A Troika of Defunct Teams in 1981-82 O-Pee-Chee

Great design here with the rounded corners to the frame. I also love the team names in yellow, stretched in a slight diagonal, like it’s been stamped on after. The one thing that bothers me is the dead white space underneath O-Pee-Chee. On the Topps version, their logo stretches down all the way. It gives the entire border a nice flow. O-Pee-Chee never corrected it and the frame is broken and unrhythmical. On the other hand, the additional French text on the bottom really balances the card nicely.

Mark looks a little strange in this photo. His sweater is too tight and his pants too baggy. He looks like a pee wee wearing hand-me-downs, like the Whalers held onto Gordie’s stuff after his retirement, ripped off the nine and slapped on a five. I really love the Whalers green jerseys but it’s a shame they didn’t work in blue a little more.

1980-81 wasn’t the best season for the Howes. Gordie was gone, Marty didn’t get a card, and Mark was impaled by a net.

#135 — Mike Rogers Super Action

O-Pee-Chee had an “Super Action” subset in many of their early eighties sets (Topps did the same with across all the sports). I put this in quotes because many of the shots feature little to no action. This year’s set highlighted the playoffs. It should surprise no one that the Whalers had a first round exit. This was the last year they played in the old Norris Division.

I wish the base cards incorporated this silhouette into the back.

#274 — Robbie Ftorek

Obviously, the old Nordiques logo looks great here. Ditto Ftorek’s helmet, he’s doing a great Stan Mikita impression in this photo. Notice how the captain’s ‘C’ is an entire piece of fabric sewn on. Ftorek had some great seasons in the WHA but didn’t fare as well post-merger in the NHL. He did even worse as a coach, especially here in Boston, in charge of that 2002 team that, despite being the top seed in the east, was bounced in six games in the first round.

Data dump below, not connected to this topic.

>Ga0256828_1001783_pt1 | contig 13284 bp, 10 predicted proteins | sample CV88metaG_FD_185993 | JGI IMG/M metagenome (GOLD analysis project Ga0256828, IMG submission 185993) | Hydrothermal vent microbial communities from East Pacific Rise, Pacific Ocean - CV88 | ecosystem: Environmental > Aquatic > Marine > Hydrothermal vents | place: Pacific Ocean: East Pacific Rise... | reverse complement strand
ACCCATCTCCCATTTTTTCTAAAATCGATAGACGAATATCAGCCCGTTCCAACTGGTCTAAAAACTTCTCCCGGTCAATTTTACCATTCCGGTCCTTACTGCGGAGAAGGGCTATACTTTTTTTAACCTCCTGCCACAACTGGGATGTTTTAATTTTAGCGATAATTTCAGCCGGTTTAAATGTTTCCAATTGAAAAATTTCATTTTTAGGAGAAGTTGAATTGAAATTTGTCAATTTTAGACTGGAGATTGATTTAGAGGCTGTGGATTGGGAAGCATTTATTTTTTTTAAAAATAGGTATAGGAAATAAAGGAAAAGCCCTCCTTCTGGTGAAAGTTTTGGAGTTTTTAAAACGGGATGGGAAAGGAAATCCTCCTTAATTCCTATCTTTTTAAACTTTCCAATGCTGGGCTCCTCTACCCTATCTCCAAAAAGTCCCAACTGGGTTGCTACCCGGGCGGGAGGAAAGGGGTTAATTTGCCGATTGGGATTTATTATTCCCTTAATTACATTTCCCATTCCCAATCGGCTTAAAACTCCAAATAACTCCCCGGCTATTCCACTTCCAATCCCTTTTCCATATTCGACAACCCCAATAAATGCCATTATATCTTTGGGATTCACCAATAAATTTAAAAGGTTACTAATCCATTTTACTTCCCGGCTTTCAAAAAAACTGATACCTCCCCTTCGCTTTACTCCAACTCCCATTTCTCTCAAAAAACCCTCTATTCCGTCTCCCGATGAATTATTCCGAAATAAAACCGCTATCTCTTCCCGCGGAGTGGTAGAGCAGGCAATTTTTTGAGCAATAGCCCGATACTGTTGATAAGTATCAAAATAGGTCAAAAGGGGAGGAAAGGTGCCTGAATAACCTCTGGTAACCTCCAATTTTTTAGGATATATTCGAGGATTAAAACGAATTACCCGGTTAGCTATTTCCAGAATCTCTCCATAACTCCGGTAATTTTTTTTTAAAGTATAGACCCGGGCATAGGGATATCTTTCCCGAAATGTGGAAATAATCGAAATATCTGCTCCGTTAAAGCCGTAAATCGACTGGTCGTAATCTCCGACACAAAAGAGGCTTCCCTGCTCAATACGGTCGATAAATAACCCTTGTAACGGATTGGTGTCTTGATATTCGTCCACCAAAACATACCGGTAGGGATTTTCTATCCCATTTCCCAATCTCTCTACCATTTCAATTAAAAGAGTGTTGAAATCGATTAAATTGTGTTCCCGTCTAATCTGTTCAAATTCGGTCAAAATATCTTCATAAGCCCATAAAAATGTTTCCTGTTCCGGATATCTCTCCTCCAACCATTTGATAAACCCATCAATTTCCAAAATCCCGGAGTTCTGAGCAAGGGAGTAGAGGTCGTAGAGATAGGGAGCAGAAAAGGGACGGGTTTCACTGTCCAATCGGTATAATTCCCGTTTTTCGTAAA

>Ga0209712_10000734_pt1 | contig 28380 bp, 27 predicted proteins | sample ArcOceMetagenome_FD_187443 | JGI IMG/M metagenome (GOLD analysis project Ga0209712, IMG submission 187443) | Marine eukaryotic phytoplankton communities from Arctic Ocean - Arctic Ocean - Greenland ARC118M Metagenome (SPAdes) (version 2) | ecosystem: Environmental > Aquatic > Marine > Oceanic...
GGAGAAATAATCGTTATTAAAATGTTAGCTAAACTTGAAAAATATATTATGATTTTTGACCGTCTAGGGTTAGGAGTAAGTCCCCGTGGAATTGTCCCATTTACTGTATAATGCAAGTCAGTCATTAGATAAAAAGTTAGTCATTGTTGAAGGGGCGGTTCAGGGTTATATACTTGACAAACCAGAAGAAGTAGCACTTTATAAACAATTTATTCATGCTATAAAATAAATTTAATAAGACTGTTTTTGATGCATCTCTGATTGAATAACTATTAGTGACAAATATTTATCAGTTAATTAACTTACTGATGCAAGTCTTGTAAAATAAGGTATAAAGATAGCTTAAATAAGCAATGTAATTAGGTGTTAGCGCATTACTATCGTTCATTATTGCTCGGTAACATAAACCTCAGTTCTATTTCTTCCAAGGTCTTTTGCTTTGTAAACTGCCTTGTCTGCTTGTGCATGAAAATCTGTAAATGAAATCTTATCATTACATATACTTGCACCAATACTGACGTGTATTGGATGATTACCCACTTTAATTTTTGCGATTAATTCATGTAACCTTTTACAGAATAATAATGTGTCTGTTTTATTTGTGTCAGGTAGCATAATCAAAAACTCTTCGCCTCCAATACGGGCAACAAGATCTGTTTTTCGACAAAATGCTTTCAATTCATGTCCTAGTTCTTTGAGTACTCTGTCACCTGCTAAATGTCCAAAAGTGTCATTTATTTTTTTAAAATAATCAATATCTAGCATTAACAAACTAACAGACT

Opening Day

I haven’t made a baseball post in a while so, in honor of Opening Day, I thought I’d post some of my favorite Red Sox cards from my early days of collecting. (The Sox lost out in Detroit to the Tigers in extra innings today. I don’t have very high expectations for the team this season.)

I’ve chosen a card from each Topps set (minus the 1990 one, it’s too ugly) from when I started buying cards until 1993. The late-eighties teams enjoyed a few great seasons under Joe Morgan; they advanced to the ALCS in both 1988 and 1990, only to get swept by the A’s.

The card on the left is from the ’88 Topps set. I love the white vignetting and scripted font. The Red Sox now wear away uniforms like Wade and Spike have on here, but they’ve ditched the navy undershirts for red, which throws the whole thing off.

But first, one of my favorite baseball sets.

1987 Topps #645 — Dwight Evans

This was the first set of cards I ever collected. My dad used to bring them home for me after work. I remember getting upset whenever I didn’t get any Red Sox players in a pack. I think Marty Barrett was the first Red Sox card but I’m not sure. I love, love, LOVE the woodgrain frame. (More soon, from a hockey set.) I really should own this set, considering its sentiment and design.

1988 Topps #377 — Sam Horn